Wednesday, February 17, 2016

Halfway there

Every session when we sign Ben in at Brain Balance, we see how many sessions we have brought him in for.  I was shocked today to see that we are really at the halfway marker.  WHAT!?!?!  No way have we been doing this for over three months.  No way have we been back and forth to Fort Wayne over 35 times in that time frame.  There is just. no. way.

It has been a very discouraging three weeks for our family.  For the first part, we had struggled with the Brain Balance Center about a month ago.  Ben's coaches were changing every session, which meant that every session he was getting out of doing a lot of work through his passive-aggressive, sneaky ways.  Fort Wayne is way too far away for us to drive so that Ben can goof off for an hour.  Ben wasn't really establishing a relationship with any one coach, and if you've ever been in early childhood education, you know that the relationship a child has with their teacher is critical.  I called the director and asked that this be remedied, but the solution has been more of a struggle to enact than we had anticipated. 

It's taken three weeks for Ben to now have a coach for all of his sessions that he really connects with.  She's not afraid of making him work, and she knows how to call his bluff.  Not only that, she volunteered to be Ben's coach.  Asked to take him for every session.  And is now committed to helping Ben get to where he needs to be.  This is a huge encouragement, and we are pushing forward with her, thrilled that she has taken a personal interest in our son and his goals.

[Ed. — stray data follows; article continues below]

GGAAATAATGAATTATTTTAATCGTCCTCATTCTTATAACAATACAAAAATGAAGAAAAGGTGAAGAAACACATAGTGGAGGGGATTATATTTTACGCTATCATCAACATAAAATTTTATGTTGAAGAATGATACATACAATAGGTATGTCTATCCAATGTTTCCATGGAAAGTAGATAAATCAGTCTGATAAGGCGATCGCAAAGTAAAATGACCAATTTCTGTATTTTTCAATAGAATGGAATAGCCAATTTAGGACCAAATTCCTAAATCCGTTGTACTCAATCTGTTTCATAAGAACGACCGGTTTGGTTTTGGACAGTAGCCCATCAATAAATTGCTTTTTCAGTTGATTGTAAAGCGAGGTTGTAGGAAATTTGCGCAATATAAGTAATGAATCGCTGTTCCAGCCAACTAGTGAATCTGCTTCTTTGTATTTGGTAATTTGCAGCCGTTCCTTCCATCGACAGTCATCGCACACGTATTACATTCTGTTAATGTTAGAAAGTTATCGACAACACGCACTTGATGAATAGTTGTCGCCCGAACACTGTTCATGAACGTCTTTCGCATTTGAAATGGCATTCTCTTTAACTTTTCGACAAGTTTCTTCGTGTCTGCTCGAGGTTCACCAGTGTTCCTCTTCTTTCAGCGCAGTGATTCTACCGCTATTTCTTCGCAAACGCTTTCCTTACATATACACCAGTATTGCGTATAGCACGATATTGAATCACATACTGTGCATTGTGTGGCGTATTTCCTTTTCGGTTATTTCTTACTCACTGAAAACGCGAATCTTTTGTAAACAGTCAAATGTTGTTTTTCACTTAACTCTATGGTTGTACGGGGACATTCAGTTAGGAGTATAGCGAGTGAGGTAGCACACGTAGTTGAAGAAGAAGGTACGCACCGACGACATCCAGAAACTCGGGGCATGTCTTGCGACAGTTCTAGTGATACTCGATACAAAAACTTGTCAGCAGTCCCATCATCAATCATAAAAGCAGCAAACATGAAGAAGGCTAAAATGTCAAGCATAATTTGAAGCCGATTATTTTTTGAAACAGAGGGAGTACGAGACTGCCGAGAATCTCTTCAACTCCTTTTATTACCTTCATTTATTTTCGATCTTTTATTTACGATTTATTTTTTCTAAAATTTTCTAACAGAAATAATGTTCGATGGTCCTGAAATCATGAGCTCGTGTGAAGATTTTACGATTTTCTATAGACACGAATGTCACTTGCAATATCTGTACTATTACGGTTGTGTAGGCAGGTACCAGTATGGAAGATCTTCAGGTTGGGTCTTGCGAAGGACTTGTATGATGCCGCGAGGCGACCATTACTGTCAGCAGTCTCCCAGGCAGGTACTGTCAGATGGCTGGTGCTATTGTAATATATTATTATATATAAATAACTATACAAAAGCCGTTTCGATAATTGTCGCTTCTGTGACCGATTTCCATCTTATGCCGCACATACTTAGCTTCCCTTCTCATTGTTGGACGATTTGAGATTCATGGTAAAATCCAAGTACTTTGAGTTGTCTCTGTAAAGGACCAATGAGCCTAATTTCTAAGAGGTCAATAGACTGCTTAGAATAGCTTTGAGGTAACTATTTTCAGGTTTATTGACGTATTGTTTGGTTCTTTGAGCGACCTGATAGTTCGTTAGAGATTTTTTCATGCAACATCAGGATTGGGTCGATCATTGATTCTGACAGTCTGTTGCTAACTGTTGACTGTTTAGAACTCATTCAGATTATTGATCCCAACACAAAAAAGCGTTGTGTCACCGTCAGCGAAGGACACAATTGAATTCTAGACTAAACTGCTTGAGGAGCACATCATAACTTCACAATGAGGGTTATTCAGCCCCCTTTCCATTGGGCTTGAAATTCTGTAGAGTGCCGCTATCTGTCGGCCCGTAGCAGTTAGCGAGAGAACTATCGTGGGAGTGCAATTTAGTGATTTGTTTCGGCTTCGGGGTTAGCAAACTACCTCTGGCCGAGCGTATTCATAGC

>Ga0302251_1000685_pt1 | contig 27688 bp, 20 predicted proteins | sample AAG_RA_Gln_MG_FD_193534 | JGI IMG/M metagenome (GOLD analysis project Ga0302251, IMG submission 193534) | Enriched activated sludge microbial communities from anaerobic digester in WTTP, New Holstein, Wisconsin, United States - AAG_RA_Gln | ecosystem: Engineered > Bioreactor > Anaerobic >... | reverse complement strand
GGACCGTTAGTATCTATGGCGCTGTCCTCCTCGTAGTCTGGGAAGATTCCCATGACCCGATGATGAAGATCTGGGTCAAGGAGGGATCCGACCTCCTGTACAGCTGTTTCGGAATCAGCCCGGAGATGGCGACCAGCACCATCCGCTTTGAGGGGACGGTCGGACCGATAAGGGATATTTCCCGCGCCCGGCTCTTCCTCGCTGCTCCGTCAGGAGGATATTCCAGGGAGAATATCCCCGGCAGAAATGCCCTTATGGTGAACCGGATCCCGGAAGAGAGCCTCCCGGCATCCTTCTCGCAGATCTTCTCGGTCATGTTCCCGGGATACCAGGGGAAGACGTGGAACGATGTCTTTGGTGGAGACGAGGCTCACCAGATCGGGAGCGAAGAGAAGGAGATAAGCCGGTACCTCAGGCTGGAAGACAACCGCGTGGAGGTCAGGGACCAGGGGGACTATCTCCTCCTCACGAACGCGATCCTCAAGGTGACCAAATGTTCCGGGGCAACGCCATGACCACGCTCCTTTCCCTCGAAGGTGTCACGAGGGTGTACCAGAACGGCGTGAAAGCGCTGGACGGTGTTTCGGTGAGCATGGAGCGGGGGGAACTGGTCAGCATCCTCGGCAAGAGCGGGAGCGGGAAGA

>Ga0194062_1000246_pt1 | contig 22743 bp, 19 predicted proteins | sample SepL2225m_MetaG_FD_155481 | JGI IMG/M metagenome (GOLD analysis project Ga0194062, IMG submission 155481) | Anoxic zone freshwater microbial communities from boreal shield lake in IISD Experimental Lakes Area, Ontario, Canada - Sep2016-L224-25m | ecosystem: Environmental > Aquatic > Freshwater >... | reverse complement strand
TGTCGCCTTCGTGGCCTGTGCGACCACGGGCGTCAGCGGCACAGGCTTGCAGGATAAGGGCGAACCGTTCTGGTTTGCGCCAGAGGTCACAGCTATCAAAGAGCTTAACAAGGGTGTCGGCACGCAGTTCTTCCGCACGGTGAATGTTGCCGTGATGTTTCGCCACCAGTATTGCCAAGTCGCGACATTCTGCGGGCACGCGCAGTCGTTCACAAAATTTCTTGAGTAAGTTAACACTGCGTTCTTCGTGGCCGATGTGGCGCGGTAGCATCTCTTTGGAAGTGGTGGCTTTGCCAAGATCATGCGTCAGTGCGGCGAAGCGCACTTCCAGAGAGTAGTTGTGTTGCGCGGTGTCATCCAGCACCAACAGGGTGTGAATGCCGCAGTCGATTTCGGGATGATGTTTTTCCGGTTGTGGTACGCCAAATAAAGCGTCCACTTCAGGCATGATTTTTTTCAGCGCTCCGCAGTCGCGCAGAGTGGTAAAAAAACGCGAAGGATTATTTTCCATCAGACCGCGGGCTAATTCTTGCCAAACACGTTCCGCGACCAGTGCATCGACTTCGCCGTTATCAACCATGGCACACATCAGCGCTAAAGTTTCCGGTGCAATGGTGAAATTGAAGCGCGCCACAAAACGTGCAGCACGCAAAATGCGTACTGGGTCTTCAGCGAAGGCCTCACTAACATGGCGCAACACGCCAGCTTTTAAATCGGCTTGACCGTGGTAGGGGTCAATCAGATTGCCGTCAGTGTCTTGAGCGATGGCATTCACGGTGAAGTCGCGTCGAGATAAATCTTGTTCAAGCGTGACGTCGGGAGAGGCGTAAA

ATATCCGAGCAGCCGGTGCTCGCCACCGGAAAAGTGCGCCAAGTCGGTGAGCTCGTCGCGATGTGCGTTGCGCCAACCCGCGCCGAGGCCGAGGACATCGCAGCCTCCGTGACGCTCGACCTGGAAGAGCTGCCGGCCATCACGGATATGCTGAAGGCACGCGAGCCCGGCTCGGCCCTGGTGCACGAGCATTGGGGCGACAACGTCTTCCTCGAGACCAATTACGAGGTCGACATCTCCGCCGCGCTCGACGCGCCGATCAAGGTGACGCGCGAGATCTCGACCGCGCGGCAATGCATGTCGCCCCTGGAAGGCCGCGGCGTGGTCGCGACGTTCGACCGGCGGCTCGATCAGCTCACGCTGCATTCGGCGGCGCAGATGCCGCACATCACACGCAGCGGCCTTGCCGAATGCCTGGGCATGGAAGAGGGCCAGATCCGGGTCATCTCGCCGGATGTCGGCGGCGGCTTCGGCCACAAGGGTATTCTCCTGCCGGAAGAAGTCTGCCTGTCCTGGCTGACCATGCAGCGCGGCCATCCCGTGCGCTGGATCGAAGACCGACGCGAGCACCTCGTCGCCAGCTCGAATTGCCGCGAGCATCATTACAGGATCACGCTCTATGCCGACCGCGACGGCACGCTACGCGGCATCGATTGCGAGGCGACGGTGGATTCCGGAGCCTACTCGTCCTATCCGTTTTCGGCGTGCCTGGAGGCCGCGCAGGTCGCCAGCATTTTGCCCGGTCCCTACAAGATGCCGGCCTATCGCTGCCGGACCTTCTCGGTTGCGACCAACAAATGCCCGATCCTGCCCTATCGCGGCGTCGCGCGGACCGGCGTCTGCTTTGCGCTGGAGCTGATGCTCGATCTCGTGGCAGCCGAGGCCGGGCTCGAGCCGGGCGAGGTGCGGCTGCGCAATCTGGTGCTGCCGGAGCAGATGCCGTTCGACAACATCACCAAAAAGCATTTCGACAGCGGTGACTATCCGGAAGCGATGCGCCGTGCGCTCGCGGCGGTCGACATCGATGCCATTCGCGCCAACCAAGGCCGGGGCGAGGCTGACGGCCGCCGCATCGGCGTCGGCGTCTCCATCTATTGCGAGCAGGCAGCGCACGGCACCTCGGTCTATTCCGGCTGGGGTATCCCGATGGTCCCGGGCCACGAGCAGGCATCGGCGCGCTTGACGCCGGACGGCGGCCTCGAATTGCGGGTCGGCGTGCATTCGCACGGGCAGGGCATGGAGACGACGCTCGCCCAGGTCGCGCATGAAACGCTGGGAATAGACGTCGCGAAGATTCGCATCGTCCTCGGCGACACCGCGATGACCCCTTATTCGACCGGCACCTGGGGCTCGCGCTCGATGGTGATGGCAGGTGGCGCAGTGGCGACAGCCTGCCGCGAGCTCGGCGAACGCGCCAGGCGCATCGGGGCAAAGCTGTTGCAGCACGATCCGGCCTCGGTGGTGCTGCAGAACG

In the meantime, the homefront has gotten increasingly stressful.  Ben has been doing great with his specialized diet, but he fights us every day on the exercises, trying to cut corners and do the least amount of work possible.  Yes, Mom, I do realize that this is my consequence for years of driving you crazy in homeschool.  David and I are trying to be creative in how we motivate Ben to do the work, but it drives me bananas that we have to have the same fights every. stinking. day even though he knows that he will have to do the work regardless.  We're tired of this.  He's tired of this.  We're all tired of this. 

Today Ben was crying huge crocodile tears as he mourned that Laura and Emily were going to my mom's for a playdate with their cousins and Ben never gets to go to playdates anymore.  And it's the truth.  Three days a week, that boy has to be in Fort Wayne.  One day a week we normally are going to doctor/dentist/specialist appointments for him or for one of the girls.  And the other day of the week often holds MOPS or errands.  I want to give him a playdate. I just don't know where to squeeze it in.  I know he's lonely (imagine that in our house!), but it's hard to know how to solve that problem when the schedule has NO breathing room.

We've also seen an increase in the number of fits that Ben is having.  Any time a decision doesn't go his way, he doesn't get what he wants, or one of the other children gets something he doesn't, Ben breaks down.  There's screaming, crying, flailing, and sometimes throwing.  A response I would expect from a 3 year old, but definitely not from a 5 year old.  Add to that the fact that he has moved backwards in some of his physical goals, and this momma's going a bit cuckoo.  We were told that there would be a second struggle period, and I think we've arrived.

While I want to be positive (we aren't where we started!), I want to be real for the sake of anyone out there who is considering this program.  It's not a cure-all.  It's a boatload of work.  And at the halfway marker, we still don't know what life is going to look like on the other end.  Also, there are issues in Ben's life... heart issues... that are becoming more apparent now that physical barriers have come down.   I know a huge part of our struggle is that Ben hasn't come to a place of surrender with Jesus Christ.